I was born on 7 September 1917 at Sydney in Australia. My father was English-born and a graduate of Oxford; my mother, born Hilda Eipper, was descended from a German minister of religion who settled in New South Wales in 1832. I was the second of four children.
Part of my childhood was spent in Sydney and part in rural New South Wales, at Armidale. When I was about ten years old the first signs of deafness (from otosclerosis) became noticeable. The total loss of hearing was a process that lasted more than a decade, but it was sufficiently gradual for me to attend Sydney Boys’ High School and to profit from the teaching there. In particular a good young teacher, Leonard Basser, influenced me in the direction of chemistry; and this seemed to offer a career where deafness might not be an insuperable handicap.
I entered Sydney University at the age of 16, and though by that time unable to hear any lecture I was attracted by laboratory work in organic chemistry (which I had done in an improvised laboratory at home since the age of 14) and by the availability of the original chemical literature. In 1937 I graduated with first-class honours and a University medal. After a year of post-graduate research I won an 1851 Exhibition scholarship to work at Oxford with Robert Robinson. Two such scholarships were awarded each year, and the other was won by Rita Harradence, also of Sydney and also an organic chemist. This began an association which continues to this day. We were married in 1941, and have three children and two grandchildren.
War broke out as we journeyed to Oxford and after completing our work (on steroid synthesis) for doctorates we became part of the chemical effort on penicillin which was the major chemical project in Robinson’s laboratory during the war. We made contributions, and I helped to write The Chemistry of Penicillin (Princeton University Press, 1949), the record of a great international effort. However, I had earlier discovered what was to prove a key reaction for the synthesis of the sterols; and after the war I returned to this pursuit. The collaboration with Robinson continued after I joined (1946) the scientific staff of the Medical Research Council and worked at its National Institute, first at Hampstead and then at Mill Hill. In the end (1951) we were able to complete, simultaneously with Woodward, the first total synthesis of the non-aromatic steroids.
At the National Institute for Medical Research I came into contact with biological scientists and formed collaborative projects with several of them. In particular George Popják and I shared an interest in cholesterol. At this time Konrad Bloch was beginning his work on the biosynthesis of the sterols and Popják and I began to concert experiments in which the disciplines of chemistry and biochemistry could be applied to this subject. We were led to devise a complete carbon-by-carbon degradation of the nineteen-carbon ring structure of cholesterol and to identify, by means of radioactive tracers, the arrangement of the acetic acid molecules from which the system is built. As knowledge of the intermediate stages became more complete our experiments could be planned to give more and more information.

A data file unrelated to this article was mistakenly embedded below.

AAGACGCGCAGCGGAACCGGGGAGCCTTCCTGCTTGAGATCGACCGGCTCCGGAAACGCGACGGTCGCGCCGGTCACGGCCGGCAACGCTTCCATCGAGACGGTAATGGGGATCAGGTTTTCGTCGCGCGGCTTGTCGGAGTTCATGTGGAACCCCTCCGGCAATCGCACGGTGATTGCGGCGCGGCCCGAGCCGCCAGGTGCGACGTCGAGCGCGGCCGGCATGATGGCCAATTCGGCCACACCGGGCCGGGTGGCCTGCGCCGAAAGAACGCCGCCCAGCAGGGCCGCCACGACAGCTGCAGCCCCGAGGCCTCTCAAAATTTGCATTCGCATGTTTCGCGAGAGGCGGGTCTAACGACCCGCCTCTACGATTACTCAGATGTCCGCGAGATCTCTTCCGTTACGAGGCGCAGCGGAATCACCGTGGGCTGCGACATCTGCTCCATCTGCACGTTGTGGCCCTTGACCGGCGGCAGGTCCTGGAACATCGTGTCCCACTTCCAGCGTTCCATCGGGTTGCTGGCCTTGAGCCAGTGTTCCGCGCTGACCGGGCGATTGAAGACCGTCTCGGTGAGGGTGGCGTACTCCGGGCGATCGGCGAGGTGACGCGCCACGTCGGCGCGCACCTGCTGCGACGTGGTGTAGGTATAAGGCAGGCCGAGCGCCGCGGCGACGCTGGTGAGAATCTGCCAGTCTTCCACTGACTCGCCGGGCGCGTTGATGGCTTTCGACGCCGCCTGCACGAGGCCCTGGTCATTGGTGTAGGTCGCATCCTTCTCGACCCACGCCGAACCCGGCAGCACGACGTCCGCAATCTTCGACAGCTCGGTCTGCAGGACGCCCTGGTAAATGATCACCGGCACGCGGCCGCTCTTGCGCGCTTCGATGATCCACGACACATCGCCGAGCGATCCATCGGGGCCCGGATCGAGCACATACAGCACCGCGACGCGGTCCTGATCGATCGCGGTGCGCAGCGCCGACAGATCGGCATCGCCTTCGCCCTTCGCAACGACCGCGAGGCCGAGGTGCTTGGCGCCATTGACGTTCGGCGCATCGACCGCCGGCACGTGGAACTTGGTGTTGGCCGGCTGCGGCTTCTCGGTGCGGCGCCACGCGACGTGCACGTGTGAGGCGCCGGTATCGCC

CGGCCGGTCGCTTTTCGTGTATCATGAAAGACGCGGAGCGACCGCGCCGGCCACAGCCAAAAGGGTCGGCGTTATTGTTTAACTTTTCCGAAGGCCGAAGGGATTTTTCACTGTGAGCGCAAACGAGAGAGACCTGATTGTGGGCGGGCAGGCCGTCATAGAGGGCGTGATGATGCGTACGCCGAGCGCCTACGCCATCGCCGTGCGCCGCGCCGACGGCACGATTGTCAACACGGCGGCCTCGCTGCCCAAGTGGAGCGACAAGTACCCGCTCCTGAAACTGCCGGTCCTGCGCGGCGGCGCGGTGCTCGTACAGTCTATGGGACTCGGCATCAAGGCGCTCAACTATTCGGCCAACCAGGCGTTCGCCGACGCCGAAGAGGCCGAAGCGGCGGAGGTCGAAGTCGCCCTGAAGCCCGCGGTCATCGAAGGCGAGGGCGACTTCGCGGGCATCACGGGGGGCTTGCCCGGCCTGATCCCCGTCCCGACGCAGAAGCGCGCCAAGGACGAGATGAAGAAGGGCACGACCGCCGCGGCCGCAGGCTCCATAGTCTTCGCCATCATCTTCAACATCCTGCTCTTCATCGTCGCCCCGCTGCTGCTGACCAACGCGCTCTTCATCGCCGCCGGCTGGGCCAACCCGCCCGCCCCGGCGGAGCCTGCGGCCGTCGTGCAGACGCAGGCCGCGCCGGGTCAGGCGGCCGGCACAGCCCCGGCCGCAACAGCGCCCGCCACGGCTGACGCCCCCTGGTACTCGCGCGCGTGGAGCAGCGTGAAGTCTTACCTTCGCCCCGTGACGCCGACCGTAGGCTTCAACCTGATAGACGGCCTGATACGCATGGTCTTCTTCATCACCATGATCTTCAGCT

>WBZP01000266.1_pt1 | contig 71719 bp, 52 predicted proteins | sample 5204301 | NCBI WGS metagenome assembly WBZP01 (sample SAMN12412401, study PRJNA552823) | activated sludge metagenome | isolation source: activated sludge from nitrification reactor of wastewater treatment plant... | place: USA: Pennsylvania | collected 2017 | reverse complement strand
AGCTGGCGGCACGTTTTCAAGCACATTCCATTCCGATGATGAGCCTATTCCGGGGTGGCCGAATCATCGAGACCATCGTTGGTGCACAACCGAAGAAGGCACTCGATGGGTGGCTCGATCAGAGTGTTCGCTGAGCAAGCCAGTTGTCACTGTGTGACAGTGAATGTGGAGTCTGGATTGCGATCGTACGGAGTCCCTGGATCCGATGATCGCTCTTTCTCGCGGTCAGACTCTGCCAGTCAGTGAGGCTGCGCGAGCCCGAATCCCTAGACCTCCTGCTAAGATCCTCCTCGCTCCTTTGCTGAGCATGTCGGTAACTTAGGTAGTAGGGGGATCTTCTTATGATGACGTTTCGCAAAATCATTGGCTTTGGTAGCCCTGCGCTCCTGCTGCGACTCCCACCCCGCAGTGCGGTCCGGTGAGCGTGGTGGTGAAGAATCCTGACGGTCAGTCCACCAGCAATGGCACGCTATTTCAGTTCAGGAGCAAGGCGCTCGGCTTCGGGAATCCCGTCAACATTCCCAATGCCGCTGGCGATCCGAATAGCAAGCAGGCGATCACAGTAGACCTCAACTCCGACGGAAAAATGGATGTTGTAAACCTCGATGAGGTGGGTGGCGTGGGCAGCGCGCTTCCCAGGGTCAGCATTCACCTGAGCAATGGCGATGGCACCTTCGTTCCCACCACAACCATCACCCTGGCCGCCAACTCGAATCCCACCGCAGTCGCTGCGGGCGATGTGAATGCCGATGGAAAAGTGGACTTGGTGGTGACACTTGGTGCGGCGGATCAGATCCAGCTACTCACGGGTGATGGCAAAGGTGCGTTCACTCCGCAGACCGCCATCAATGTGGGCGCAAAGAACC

In 1962 Popják and I left the service of the Medical Research Council and became co-directors of the Milstead Laboratory of Chemical Enzymology set up by Shell Research Ltd. Lord Rothschild was influential in the decision to establish this laboratory and I was his subordinate until he left Shell in 1970. At Milstead a project already conceived – the study of the stereochemistry of enzymic reactions by means of asymmetry artificially introduced by isotopic substitution – was developed. It continued after 1968, when Popják left Milstead to go to the University of California at Los Angeles, until 1975, when I left to take up my present position of Royal Society Research Professor at the University of Sussex. In 1967 I had formed a collaboration with Hermann Eggerer, then of München; and together we solved the problem of the “asymmetric methyl group”, and applied the solution in some of the many ways that have proved possible.
My work has received ample recognition as it progressed: I was elected to the Royal Society in 1953; the Chemical Society has awarded me its Corday Morgan medal (1953), Flintoff medal (1965), and Pedler (1968) and Robert Robinson (1971) lectureships; the American Chemical Society gave me its Ernest Guenther award (1968); and I received the Prix Roussel in 1972. Popják and I were jointly awarded the Biochemical Society’s Ciba medal (1965); the Stouffer prize (1967); and the Royal society’s Davy Medal (1968).
Throughout my scientific career my wife has been my most constant collaborator. Her experimental skill made major contributions to the work; she has eased for me beyond measure the difficulties of communication that accompany deafness; her encouragement and fortitude have been my strongest supports.
This autobiography/biography was written at the time of the award and later published in the book series Les Prix Nobel/ Nobel Lectures/The Nobel Prizes. The information is sometimes updated with an addendum submitted by the Laureate.
John Cornforth died on 8 December 2013.
Their work and discoveries range from the formation of black holes and genetic scissors to efforts to combat hunger and develop new auction formats.
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